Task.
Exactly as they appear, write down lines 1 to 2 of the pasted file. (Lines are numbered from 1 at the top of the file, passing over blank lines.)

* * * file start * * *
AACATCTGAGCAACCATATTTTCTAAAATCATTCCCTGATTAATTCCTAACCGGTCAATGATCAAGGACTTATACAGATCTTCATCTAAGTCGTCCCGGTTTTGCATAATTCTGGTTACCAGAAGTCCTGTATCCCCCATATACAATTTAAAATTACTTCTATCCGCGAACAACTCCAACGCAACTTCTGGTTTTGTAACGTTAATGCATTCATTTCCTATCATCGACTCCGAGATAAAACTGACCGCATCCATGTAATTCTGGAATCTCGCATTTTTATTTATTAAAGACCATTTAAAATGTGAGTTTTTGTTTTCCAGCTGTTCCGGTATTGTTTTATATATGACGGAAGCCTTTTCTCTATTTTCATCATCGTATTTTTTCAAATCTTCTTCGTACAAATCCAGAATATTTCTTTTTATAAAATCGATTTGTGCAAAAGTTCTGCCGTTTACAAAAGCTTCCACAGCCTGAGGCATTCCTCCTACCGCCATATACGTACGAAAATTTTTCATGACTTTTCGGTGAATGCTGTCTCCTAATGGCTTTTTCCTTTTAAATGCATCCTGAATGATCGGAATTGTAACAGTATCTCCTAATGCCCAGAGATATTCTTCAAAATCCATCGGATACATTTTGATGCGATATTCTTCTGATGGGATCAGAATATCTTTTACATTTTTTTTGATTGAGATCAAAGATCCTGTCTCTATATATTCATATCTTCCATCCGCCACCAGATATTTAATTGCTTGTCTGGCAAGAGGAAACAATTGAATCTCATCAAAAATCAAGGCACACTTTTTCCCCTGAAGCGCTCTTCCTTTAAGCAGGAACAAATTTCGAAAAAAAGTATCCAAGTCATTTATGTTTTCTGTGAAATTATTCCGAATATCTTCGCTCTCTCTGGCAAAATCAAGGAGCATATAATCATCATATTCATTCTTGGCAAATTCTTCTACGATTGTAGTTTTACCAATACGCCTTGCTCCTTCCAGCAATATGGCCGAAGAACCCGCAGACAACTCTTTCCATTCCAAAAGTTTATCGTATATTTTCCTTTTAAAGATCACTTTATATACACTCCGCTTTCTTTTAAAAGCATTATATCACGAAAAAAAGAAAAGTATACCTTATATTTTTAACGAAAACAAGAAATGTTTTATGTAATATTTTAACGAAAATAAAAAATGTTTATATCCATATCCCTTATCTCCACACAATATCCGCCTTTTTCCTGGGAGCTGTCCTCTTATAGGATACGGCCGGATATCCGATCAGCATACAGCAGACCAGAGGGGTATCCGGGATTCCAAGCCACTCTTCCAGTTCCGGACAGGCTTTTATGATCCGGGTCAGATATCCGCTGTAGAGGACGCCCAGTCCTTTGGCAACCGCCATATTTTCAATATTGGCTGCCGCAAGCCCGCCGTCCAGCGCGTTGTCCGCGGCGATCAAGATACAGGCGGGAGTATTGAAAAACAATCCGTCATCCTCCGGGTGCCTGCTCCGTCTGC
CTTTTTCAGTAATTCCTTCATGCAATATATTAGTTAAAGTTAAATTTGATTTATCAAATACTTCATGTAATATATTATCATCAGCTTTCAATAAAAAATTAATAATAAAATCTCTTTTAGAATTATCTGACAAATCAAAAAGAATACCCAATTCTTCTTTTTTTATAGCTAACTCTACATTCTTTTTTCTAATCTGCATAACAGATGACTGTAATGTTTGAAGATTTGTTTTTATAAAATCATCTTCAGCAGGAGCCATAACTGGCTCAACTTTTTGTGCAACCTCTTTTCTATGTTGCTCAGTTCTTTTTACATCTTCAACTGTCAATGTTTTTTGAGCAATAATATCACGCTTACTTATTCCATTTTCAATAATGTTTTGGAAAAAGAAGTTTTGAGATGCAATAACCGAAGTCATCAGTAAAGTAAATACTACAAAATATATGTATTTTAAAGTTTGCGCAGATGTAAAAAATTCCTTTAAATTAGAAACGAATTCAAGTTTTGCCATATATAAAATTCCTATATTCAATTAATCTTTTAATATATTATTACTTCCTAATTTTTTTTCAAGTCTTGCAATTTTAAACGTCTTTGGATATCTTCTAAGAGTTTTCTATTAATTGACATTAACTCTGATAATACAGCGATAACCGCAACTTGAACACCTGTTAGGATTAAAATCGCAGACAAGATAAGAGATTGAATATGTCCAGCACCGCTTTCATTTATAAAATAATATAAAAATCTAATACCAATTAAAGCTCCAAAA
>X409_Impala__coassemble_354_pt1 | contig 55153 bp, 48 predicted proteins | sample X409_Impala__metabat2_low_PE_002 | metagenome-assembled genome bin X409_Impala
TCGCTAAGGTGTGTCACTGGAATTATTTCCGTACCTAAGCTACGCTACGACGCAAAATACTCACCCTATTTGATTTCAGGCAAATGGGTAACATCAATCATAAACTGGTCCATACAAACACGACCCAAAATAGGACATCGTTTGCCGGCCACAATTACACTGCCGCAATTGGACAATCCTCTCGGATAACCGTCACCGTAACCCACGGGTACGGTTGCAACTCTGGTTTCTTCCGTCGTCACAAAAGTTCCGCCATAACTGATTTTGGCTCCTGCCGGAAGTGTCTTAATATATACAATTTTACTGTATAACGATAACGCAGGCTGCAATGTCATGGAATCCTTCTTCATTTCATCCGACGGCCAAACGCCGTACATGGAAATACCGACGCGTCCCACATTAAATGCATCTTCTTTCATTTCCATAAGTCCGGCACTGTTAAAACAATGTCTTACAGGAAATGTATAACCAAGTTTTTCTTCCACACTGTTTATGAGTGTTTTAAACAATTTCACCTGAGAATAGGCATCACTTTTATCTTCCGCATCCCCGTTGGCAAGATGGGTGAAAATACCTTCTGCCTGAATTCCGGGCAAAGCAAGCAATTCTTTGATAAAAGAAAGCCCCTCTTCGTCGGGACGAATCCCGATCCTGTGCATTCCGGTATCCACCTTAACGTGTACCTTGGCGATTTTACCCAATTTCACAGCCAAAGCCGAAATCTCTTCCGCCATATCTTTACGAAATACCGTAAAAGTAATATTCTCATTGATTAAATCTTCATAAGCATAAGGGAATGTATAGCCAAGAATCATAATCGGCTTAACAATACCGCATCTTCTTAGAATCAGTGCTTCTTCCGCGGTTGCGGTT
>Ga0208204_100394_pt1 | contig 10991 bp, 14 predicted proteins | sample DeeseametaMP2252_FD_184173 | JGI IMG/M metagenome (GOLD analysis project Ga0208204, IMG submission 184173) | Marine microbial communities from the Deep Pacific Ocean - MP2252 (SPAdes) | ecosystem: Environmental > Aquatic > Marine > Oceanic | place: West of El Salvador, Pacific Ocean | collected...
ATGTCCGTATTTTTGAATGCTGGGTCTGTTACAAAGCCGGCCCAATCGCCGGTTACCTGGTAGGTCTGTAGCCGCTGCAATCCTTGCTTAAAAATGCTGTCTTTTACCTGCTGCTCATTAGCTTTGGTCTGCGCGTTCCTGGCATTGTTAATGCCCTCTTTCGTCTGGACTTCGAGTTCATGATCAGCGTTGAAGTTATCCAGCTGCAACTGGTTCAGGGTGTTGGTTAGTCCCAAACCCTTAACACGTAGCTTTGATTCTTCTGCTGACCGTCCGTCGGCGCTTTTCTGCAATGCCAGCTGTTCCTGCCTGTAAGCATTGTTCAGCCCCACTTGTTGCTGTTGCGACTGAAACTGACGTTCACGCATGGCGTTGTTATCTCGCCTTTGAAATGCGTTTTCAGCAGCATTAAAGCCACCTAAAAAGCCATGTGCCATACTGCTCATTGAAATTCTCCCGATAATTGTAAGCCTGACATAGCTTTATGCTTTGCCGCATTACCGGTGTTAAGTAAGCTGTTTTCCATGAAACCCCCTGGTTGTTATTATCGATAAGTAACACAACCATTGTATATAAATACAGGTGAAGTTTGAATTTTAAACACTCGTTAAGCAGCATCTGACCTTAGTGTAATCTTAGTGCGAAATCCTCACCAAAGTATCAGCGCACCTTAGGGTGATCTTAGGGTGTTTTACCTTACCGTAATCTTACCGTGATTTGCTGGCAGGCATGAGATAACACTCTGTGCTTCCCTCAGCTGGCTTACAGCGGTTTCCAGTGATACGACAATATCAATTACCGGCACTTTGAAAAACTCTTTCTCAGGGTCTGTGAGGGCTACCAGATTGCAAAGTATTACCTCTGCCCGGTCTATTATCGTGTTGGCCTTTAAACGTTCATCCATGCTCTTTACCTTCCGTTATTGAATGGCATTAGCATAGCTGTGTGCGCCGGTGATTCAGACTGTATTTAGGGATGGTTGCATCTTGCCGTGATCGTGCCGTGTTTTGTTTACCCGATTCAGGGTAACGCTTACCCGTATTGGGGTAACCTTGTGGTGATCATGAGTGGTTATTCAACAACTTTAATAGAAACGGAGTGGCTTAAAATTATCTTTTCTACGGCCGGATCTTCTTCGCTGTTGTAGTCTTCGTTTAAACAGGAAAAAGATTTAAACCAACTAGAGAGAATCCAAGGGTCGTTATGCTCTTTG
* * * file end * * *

AACATCTGAGCAACCATATTTTCTAAAATCATTCCCTGATTAATTCCTAACCGGTCAATGATCAAGGACTTATACAGATCTTCATCTAAGTCGTCCCGGTTTTGCATAATTCTGGTTACCAGAAGTCCTGTATCCCCCATATACAATTTAAAATTACTTCTATCCGCGAACAACTCCAACGCAACTTCTGGTTTTGTAACGTTAATGCATTCATTTCCTATCATCGACTCCGAGATAAAACTGACCGCATCCATGTAATTCTGGAATCTCGCATTTTTATTTATTAAAGACCATTTAAAATGTGAGTTTTTGTTTTCCAGCTGTTCCGGTATTGTTTTATATATGACGGAAGCCTTTTCTCTATTTTCATCATCGTATTTTTTCAAATCTTCTTCGTACAAATCCAGAATATTTCTTTTTATAAAATCGATTTGTGCAAAAGTTCTGCCGTTTACAAAAGCTTCCACAGCCTGAGGCATTCCTCCTACCGCCATATACGTACGAAAATTTTTCATGACTTTTCGGTGAATGCTGTCTCCTAATGGCTTTTTCCTTTTAAATGCATCCTGAATGATCGGAATTGTAACAGTATCTCCTAATGCCCAGAGATATTCTTCAAAATCCATCGGATACATTTTGATGCGATATTCTTCTGATGGGATCAGAATATCTTTTACATTTTTTTTGATTGAGATCAAAGATCCTGTCTCTATATATTCATATCTTCCATCCGCCACCAGATATTTAATTGCTTGTCTGGCAAGAGGAAACAATTGAATCTCATCAAAAATCAAGGCACACTTTTTCCCCTGAAGCGCTCTTCCTTTAAGCAGGAACAAATTTCGAAAAAAAGTATCCAAGTCATTTATGTTTTCTGTGAAATTATTCCGAATATCTTCGCTCTCTCTGGCAAAATCAAGGAGCATATAATCATCATATTCATTCTTGGCAAATTCTTCTACGATTGTAGTTTTACCAATACGCCTTGCTCCTTCCAGCAATATGGCCGAAGAACCCGCAGACAACTCTTTCCATTCCAAAAGTTTATCGTATATTTTCCTTTTAAAGATCACTTTATATACACTCCGCTTTCTTTTAAAAGCATTATATCACGAAAAAAAGAAAAGTATACCTTATATTTTTAACGAAAACAAGAAATGTTTTATGTAATATTTTAACGAAAATAAAAAATGTTTATATCCATATCCCTTATCTCCACACAATATCCGCCTTTTTCCTGGGAGCTGTCCTCTTATAGGATACGGCCGGATATCCGATCAGCATACAGCAGACCAGAGGGGTATCCGGGATTCCAAGCCACTCTTCCAGTTCCGGACAGGCTTTTATGATCCGGGTCAGATATCCGCTGTAGAGGACGCCCAGTCCTTTGGCAACCGCCATATTTTCAATATTGGCTGCCGCAAGCCCGCCGTCCAGCGCGTTGTCCGCGGCGATCAAGATACAGGCGGGAGTATTGAAAAACAATCCGTCATCCTCCGGGTGCCTGCTCCGTCTGC
CTTTTTCAGTAATTCCTTCATGCAATATATTAGTTAAAGTTAAATTTGATTTATCAAATACTTCATGTAATATATTATCATCAGCTTTCAATAAAAAATTAATAATAAAATCTCTTTTAGAATTATCTGACAAATCAAAAAGAATACCCAATTCTTCTTTTTTTATAGCTAACTCTACATTCTTTTTTCTAATCTGCATAACAGATGACTGTAATGTTTGAAGATTTGTTTTTATAAAATCATCTTCAGCAGGAGCCATAACTGGCTCAACTTTTTGTGCAACCTCTTTTCTATGTTGCTCAGTTCTTTTTACATCTTCAACTGTCAATGTTTTTTGAGCAATAATATCACGCTTACTTATTCCATTTTCAATAATGTTTTGGAAAAAGAAGTTTTGAGATGCAATAACCGAAGTCATCAGTAAAGTAAATACTACAAAATATATGTATTTTAAAGTTTGCGCAGATGTAAAAAATTCCTTTAAATTAGAAACGAATTCAAGTTTTGCCATATATAAAATTCCTATATTCAATTAATCTTTTAATATATTATTACTTCCTAATTTTTTTTCAAGTCTTGCAATTTTAAACGTCTTTGGATATCTTCTAAGAGTTTTCTATTAATTGACATTAACTCTGATAATACAGCGATAACCGCAACTTGAACACCTGTTAGGATTAAAATCGCAGACAAGATAAGAGATTGAATATGTCCAGCACCGCTTTCATTTATAAAATAATATAAAAATCTAATACCAATTAAAGCTCCAAAA